Dry start to week before wet September ends with more rain chances | SteamboatToday.com

Dry start to week before wet September ends with more rain chances

Eastern half of Routt County downgraded on U.S. Drought Monitor

The leaves along the Yampa River are starting to change colors on Sunday, Sept. 25.
Dylan Anderson/Steamboat Pilot & Today

Steamboat Springs will continue to see clear skies and slightly above average temperatures to start the week, before more chances for rain close out the week.

A measurement site near Steamboat Springs High School has recorded some amount of precipitation 10 of the last 11 days, and the amount of rainfall seen so far this month is nearly a half-inch above average.

This moisture led officials to remove fire restrictions last week and even has allowed parts of Routt County to be downgraded from “moderate drought” to “abnormally dry” on the latest U.S. Drought Monitor released on Thursday, Sept. 22. 

But things will start out dry in the Yampa Valley this week before a system comes in from the northwest that will bring several chances for rain, though it is too early to know how much.

“We’re looking pretty dry out there, there’s really not even a cloud in the sky out there (on Sunday, Sept. 25),” said Mark Miller, a meteorologist with the National Weather Service. “Warm and above normal through the next couple of days, and I think once we get into Wednesday (Sept. 28) and Thursday (Sept. 29), we’ll be looking at more moisture.”

Average temperature for late September in Steamboat is just below 70, and it will likely stay above that mark to start the week with highs near 74, according to the National Weather Service. That is expected to taper off through the week, until highs drop to right around average at 67 degrees by Thursday.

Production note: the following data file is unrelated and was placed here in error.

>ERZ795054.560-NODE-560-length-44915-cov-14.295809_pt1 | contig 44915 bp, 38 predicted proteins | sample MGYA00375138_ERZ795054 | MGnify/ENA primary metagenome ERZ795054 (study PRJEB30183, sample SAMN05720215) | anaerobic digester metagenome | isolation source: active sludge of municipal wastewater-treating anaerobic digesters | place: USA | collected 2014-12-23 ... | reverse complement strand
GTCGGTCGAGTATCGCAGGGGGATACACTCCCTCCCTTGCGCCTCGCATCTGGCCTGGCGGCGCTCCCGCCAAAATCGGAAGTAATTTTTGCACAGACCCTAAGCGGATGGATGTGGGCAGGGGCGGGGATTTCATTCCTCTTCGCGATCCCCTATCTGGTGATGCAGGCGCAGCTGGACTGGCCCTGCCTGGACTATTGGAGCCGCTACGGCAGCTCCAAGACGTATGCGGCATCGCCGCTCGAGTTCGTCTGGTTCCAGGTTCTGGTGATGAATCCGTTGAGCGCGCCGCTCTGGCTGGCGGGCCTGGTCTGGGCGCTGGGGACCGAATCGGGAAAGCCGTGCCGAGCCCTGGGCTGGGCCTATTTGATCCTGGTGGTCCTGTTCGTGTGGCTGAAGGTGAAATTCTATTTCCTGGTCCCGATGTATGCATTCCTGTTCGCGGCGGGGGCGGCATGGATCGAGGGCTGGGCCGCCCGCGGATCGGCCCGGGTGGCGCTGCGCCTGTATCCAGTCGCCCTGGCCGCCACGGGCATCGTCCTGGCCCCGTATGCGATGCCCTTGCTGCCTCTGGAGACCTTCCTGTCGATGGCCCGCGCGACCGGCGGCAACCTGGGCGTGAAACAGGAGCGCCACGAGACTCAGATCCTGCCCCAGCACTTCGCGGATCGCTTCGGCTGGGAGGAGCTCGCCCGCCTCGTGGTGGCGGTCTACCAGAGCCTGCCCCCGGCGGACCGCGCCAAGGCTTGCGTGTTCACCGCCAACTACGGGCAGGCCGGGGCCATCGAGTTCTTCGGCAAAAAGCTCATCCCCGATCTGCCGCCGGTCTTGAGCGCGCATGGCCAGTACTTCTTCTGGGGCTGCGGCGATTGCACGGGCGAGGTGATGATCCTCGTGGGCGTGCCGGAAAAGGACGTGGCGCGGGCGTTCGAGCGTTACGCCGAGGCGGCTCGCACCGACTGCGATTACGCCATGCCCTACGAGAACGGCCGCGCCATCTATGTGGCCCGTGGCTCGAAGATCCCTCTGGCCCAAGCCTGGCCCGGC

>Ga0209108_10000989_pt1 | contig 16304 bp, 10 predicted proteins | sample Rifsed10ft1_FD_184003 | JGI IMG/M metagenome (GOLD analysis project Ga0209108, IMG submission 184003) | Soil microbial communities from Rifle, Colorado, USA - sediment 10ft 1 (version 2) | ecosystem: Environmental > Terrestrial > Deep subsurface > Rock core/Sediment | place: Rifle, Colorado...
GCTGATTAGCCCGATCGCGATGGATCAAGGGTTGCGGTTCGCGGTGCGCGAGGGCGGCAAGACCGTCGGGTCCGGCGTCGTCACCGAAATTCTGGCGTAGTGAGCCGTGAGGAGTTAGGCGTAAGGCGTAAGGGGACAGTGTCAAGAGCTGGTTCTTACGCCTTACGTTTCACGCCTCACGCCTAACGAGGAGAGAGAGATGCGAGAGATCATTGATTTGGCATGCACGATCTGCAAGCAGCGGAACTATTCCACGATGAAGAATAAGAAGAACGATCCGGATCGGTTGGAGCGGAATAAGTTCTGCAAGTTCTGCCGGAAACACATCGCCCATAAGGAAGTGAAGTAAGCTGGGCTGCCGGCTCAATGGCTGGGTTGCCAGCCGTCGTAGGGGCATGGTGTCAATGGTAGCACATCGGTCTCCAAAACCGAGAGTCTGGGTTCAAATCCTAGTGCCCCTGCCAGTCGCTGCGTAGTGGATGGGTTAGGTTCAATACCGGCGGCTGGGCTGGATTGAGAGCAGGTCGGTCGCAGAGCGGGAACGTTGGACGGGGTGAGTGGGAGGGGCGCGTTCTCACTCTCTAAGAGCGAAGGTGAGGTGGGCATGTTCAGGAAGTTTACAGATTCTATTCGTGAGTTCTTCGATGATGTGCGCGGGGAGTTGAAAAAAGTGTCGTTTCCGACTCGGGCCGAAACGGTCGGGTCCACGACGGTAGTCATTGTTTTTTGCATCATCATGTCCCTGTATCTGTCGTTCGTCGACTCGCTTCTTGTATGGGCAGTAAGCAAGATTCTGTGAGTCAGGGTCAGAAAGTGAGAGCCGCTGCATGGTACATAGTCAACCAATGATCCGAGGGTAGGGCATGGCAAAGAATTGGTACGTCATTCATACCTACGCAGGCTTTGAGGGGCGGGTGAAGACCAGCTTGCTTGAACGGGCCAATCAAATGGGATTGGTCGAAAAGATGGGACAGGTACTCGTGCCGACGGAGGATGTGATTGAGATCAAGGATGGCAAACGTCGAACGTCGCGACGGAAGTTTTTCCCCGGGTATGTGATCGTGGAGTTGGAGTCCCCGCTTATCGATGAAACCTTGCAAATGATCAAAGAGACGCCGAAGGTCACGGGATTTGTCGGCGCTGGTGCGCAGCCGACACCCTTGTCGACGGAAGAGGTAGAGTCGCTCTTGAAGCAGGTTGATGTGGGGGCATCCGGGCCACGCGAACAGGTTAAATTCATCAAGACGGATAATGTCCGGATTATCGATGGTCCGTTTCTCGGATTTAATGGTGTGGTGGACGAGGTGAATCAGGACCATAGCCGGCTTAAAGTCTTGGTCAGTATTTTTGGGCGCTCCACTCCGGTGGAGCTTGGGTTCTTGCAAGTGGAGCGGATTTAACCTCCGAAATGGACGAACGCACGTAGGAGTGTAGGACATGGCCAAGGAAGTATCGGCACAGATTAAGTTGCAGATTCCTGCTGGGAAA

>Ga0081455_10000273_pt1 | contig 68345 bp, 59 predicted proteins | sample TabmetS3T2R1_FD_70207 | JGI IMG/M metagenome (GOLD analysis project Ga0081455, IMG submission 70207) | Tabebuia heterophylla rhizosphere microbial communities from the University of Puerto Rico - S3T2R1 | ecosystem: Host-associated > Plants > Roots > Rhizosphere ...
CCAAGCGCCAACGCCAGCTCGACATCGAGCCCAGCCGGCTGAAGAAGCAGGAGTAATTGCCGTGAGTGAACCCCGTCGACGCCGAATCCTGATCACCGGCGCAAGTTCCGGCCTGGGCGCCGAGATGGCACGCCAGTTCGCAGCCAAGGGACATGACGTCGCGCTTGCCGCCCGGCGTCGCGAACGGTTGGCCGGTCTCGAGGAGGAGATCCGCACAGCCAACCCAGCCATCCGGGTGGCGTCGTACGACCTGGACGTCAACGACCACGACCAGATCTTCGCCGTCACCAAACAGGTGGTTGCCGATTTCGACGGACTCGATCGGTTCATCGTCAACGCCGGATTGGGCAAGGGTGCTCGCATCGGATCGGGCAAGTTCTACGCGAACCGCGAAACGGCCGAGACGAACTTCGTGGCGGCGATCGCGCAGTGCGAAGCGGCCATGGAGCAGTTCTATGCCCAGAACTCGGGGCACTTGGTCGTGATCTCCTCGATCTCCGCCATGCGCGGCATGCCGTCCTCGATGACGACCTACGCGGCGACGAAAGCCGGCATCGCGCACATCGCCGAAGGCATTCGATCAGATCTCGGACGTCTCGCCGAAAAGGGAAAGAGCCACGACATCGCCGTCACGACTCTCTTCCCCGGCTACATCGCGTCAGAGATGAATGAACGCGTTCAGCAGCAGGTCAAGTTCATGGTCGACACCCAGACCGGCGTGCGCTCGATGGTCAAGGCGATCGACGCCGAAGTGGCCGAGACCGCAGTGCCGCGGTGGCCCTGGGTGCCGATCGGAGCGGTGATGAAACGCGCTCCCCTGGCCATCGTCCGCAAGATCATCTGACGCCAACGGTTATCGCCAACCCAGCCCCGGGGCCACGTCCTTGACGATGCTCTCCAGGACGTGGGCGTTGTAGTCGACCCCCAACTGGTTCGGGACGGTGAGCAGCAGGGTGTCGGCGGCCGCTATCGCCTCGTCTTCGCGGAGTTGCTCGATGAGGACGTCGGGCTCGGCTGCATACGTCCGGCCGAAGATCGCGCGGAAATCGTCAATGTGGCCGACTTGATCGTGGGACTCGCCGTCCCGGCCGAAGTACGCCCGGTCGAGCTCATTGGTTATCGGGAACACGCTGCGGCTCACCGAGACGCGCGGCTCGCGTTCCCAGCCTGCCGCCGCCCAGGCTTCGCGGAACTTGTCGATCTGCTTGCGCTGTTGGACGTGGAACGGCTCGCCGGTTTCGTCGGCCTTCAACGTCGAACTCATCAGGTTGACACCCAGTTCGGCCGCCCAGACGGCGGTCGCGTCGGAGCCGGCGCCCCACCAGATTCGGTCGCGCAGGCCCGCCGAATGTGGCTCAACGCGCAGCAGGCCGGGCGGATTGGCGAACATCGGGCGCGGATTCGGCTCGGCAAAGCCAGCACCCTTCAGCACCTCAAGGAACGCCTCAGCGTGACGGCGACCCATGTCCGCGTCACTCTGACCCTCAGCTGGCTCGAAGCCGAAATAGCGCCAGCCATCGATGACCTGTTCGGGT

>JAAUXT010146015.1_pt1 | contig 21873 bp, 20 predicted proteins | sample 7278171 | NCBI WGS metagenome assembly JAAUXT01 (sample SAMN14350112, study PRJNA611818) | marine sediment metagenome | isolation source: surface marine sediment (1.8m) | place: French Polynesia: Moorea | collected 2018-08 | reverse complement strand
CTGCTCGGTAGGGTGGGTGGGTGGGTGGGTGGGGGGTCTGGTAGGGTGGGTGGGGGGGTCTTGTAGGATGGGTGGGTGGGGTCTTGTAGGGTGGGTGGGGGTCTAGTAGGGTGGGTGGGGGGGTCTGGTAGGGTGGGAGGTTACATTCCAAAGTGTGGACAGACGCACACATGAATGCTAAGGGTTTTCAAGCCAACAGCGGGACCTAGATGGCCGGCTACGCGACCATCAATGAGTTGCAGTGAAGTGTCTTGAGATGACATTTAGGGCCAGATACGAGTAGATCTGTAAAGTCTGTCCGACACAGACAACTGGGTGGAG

Local meteorologist Mike Weissbluth said the late-week precipitation would come from what is currently a large storm off of Alaska’s Aleutian Islands. While it looks impressive now, Weissbluth said the system will likely split before it passes over the Pacific Northwest, meaning it probably won’t be “too threatening.”

The eastern half of Routt County has been downgraded from “moderate drought” to “abnormally dry” on the latest rendition of the U.S. Drought Monitor released last week.
U.S. Drought Monitor/Courtesy image

“Whenever you have these splitting systems, it’s not clear how much drops down to the south and how much of it moves north,” said Weissbluth, who runs the forecasting website Snowalarm.com. “There are a couple of pieces that are not quite settled on by the models, but it looks like we will see showers ahead of that.”

The North American model has the storm passing through rather quickly, where the European model has the storm lagging over the west a bit longer and impacting the area through the end of the weekend, Weissbluth said.

“I would tend to side with the European (model),” Weissbluth said. “I would say unsettled for Friday at least, and likely (unsettled weather) Saturday as well.”

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